Fact checks on health products and scams

FACT CHECK: Manipulated video used in ‘vision cure’ ad


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FACT CHECK: Manipulated video used in ‘vision cure’ ad
The ad uses a manipulated clip of a cardiologist and online health personality to falsely imply his endorsement of a product that claims to restore perfect vision

Claim: Cardiologist and online health personality Dr. Willie Ong endorses a product that claims to restore vision and eliminate the need for glasses or contact lenses.

Rating: FALSE

Why we fact-checked this: The Facebook post containing the claim has 243,000 views, 186 comments, and 1,800 reactions as of writing. It was posted on a public Facebook page with 1,400 followers. 

The video features a clip of Ong seemingly touting the benefits of a product that can restore perfect vision. The video claims that over 3.5 million people have stopped using glasses and contact lenses because of the product and that it completely eliminates the risk of blindness and developing cataracts. 

Text accompanying the video says, “Bumabalik ang liwanag! Alamin ang payo ng doktor para sa malinaw na paningin” (Light is coming back! Find out the doctor’s advice for clear vision) and “Kung ikaw ay may mahinang paningin, basahin ito! Hindi mo na kailangan ng salamin o contact lens!” (If you have poor eyesight, read this! You don’t need glasses or contact lenses anymore!)

The facts: The video has been manipulated to make it appear that Ong is endorsing a product to cure vision problems. 

The original footage comes from a video posted on Ong’s official YouTube channel in October 2018 titled “Mata Malabo at Masakit: Simpleng Solusyon – Payo ni Doc Willie Ong #597.” In the original video, Ong provides general health advice for eye care but does not endorse any miracle cure. 

Comparing the two videos, Ong’s mouth movements do not match the audio in the manipulated clip. 

Ong has advised the public to be wary of fake ads and scams. He has previously told Rappler that he does not endorse various health products using his name and image. 


No such cure: While the supposed eye product is not named, the video describes it as a “simple” and “natural” cure. However, there is no scientifically proven product that can restore vision to 100% and eliminate the need for glasses or contact lenses. Vision correction typically requires prescription glasses, contact lenses, or surgery such as LASIK. Meanwhile, only surgery can fully remove cataracts or the clouding of the lens in the eye.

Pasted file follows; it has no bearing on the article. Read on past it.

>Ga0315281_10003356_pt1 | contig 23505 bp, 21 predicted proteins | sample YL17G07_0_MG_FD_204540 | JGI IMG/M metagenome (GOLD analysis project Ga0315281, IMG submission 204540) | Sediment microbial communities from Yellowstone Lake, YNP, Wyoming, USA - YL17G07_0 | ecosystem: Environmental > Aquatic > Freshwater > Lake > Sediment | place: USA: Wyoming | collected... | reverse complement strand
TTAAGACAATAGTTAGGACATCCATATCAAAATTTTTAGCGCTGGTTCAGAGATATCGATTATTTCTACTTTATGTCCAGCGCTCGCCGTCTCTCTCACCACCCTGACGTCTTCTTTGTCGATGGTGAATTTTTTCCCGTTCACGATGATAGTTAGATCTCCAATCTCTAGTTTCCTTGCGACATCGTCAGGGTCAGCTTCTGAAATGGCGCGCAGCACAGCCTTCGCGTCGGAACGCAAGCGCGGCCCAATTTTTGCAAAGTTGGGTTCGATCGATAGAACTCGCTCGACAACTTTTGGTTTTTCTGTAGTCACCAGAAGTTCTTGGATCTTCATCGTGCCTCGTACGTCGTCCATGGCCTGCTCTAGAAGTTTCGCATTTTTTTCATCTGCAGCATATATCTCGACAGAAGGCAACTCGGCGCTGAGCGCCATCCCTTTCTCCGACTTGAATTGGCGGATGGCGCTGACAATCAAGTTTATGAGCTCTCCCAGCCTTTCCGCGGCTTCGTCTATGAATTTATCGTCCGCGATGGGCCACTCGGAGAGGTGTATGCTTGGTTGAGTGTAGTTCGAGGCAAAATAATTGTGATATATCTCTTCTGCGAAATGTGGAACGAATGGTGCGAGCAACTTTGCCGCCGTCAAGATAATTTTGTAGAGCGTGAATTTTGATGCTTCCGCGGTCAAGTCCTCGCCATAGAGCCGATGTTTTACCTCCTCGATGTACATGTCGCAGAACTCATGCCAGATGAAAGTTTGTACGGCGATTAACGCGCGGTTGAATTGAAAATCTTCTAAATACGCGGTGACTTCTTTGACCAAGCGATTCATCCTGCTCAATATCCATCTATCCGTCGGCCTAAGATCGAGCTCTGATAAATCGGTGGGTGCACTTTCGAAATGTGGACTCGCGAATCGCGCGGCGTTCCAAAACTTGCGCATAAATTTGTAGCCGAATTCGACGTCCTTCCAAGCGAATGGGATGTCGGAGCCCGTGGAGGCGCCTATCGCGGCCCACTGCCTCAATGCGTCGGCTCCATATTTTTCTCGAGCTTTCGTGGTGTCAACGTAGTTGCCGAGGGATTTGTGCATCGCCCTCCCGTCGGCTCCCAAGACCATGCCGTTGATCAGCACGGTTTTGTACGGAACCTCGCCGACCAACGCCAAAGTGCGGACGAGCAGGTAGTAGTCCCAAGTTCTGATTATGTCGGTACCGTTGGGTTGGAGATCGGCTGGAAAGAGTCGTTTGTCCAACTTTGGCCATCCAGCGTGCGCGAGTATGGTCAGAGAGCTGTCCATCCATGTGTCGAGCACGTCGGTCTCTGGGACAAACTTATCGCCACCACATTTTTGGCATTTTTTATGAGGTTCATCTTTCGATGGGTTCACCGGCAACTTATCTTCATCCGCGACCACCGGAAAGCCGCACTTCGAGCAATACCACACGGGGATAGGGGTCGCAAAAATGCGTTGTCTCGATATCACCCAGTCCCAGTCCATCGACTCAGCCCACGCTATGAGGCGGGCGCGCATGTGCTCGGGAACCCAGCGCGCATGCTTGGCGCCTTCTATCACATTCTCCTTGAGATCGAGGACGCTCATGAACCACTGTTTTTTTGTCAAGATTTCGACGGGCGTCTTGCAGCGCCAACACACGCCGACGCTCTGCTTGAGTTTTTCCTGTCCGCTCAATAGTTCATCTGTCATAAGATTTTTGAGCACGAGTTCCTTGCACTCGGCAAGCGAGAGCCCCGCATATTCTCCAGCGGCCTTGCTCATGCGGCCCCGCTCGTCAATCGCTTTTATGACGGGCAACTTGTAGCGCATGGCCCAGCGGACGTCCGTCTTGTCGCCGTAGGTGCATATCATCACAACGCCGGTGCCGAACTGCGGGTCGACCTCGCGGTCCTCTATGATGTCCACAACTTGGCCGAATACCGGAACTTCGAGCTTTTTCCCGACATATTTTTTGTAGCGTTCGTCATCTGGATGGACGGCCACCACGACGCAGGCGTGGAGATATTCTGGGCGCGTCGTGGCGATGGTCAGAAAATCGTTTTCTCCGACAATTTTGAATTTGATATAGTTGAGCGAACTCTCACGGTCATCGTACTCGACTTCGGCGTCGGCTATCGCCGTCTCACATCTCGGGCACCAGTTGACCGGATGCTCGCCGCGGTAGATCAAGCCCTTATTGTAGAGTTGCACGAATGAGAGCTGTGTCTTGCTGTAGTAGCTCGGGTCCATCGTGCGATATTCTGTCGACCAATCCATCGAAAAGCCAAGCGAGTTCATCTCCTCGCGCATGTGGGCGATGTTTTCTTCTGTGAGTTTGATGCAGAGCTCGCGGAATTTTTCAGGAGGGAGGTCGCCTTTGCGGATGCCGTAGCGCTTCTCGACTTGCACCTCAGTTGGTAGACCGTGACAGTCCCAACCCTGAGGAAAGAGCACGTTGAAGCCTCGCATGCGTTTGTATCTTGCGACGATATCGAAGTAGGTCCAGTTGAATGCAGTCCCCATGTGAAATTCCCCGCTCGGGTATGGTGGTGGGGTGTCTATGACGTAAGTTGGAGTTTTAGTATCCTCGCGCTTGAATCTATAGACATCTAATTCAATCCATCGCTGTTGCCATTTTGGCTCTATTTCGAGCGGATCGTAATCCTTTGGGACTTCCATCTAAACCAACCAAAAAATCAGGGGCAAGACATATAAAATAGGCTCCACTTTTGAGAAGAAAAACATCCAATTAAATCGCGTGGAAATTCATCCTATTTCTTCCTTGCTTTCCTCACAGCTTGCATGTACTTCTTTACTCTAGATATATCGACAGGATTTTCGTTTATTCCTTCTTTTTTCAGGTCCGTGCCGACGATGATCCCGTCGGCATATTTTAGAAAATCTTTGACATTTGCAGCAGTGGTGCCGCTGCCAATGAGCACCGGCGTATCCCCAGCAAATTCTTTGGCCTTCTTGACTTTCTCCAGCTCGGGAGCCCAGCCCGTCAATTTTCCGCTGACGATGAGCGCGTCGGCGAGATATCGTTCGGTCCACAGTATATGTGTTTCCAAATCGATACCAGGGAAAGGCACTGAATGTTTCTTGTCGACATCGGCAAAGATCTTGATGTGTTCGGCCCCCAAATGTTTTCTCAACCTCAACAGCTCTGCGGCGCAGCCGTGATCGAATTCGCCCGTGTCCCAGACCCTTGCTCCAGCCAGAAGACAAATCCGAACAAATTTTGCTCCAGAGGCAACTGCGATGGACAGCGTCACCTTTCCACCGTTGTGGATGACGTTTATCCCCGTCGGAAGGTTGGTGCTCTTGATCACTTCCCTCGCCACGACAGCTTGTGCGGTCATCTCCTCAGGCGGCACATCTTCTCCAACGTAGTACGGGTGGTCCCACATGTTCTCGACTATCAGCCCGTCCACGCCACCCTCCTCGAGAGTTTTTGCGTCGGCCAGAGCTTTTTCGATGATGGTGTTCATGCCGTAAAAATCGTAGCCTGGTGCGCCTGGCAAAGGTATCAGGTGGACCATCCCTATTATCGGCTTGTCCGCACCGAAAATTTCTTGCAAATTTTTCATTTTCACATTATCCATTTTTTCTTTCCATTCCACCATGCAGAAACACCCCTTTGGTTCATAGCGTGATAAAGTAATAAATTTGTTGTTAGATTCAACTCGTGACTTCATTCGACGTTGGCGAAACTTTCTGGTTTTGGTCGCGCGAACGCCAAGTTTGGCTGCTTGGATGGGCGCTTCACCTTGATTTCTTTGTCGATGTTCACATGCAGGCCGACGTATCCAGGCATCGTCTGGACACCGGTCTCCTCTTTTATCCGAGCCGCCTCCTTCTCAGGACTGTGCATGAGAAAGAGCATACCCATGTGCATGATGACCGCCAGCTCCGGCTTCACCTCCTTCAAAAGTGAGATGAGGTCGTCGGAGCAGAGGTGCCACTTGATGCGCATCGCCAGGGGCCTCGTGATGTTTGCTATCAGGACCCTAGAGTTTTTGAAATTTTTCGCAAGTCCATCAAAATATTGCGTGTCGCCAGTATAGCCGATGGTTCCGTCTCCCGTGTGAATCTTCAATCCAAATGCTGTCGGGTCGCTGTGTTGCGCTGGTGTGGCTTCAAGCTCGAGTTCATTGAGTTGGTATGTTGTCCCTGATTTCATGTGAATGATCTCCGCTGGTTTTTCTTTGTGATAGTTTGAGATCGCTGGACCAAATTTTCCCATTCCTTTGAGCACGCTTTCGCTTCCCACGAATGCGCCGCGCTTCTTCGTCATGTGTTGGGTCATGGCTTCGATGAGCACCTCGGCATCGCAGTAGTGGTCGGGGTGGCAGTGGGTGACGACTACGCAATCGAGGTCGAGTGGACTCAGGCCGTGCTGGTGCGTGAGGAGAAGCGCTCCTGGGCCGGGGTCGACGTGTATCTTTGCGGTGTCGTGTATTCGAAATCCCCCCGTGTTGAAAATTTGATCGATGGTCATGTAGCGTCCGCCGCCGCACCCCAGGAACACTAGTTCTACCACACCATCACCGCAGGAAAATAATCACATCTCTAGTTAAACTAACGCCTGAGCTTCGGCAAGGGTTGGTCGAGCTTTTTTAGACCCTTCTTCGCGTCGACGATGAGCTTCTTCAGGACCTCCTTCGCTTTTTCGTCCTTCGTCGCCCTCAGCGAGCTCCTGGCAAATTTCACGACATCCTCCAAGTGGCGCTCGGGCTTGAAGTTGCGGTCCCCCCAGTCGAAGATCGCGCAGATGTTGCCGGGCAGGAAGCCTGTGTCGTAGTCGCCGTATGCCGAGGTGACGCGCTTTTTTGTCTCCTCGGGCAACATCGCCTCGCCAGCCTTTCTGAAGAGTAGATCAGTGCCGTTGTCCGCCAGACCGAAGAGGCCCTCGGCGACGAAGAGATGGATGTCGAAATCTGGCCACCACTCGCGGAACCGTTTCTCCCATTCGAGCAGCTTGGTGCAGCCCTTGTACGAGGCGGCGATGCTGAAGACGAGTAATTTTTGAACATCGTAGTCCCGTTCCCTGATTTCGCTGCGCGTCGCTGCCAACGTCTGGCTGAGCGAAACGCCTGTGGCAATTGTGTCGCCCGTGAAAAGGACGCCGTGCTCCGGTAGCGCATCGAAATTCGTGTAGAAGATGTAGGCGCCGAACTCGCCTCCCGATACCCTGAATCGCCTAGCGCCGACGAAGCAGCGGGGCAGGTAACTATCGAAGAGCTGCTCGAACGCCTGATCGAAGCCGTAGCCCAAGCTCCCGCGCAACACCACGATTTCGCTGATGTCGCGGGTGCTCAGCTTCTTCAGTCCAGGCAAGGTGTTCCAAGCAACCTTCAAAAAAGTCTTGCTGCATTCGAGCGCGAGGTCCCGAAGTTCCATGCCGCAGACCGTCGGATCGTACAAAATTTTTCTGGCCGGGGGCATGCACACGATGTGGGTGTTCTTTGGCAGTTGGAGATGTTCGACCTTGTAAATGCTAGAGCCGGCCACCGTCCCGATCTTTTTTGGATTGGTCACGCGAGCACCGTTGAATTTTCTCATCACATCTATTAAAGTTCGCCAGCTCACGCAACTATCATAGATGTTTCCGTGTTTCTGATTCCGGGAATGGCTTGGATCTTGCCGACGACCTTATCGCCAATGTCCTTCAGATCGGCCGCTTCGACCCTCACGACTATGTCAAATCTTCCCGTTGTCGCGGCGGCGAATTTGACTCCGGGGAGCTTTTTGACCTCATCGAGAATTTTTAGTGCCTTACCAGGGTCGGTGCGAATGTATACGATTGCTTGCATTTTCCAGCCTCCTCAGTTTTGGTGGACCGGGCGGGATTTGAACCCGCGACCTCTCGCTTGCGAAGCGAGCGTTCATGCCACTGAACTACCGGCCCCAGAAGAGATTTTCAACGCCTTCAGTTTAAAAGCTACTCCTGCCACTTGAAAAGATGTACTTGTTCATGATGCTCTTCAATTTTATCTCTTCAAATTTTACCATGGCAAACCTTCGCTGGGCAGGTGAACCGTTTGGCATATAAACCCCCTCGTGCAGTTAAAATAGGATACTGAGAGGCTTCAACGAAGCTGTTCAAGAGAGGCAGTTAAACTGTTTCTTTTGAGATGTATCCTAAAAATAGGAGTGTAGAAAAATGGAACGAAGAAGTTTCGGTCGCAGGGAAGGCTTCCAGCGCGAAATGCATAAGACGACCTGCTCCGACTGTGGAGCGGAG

Products that claim supposed instant treatment are often associated with scams and are not supported by credible medical evidence.

Not approved: The video claims that the supposed cure is approved by the “Ministry of Health” yet the Philippines has departments, and not ministries. The Department of Health (DOH) has not advertised any product to cure vision problems. In a statement for the observance of “Sight Saving Month” in August 2023, the DOH reminded the public to get regular eye checkups and said that eyeglasses or contact lenses remain the best options for improving one’s eyesight. 

Similar fact checks: Rappler has fact-checked similar claims of products using Ong’s name, audio, and video in false advertisements:

Rappler has also fact-checked posts making questionable health claims:

Quincy Reyes/Rappler.com

Quincy Reyes is a research volunteer at Rappler. He is a recent graduate from Fordham University having double-majored in journalism and film and television. This fact check was reviewed by a member of Rappler’s research team and a senior editor. Learn more about Rappler’s fact-checking mentorship program here.

Keep us aware of suspicious Facebook pages, groups, accounts, websites, articles, or photos in your network by contacting us at factcheck@rappler.com. You may also report dubious claims to the #FactsFirstPH tipline by messaging Rappler on Facebook or Newsbreak via Twitter direct message. Let us battle disinformation one Fact Check at a time.

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